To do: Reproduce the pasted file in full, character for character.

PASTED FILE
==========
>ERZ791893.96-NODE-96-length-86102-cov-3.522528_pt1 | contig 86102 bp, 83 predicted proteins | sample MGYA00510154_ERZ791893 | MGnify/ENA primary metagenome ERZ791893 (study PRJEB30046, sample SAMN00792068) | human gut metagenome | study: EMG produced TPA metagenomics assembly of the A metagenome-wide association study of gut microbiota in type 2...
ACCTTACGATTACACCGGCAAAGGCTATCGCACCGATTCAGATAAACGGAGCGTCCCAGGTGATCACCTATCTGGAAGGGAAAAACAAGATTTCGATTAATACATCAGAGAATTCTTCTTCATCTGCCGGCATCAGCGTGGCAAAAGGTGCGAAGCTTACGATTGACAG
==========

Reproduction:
>ERZ791893.96-NODE-96-length-86102-cov-3.522528_pt1 | contig 86102 bp, 83 predicted proteins | sample MGYA00510154_ERZ791893 | MGnify/ENA primary metagenome ERZ791893 (study PRJEB30046, sample SAMN00792068) | human gut metagenome | study: EMG produced TPA metagenomics assembly of the A metagenome-wide association study of gut microbiota in type 2...
ACCTTACGATTACACCGGCAAAGGCTATCGCACCGATTCAGATAAACGGAGCGTCCCAGGTGATCACCTATCTGGAAGGGAAAAACAAGATTTCGATTAATACATCAGAGAATTCTTCTTCATCTGCCGGCATCAGCGTGGCAAAAGGTGCGAAGCTTACGATTGACAG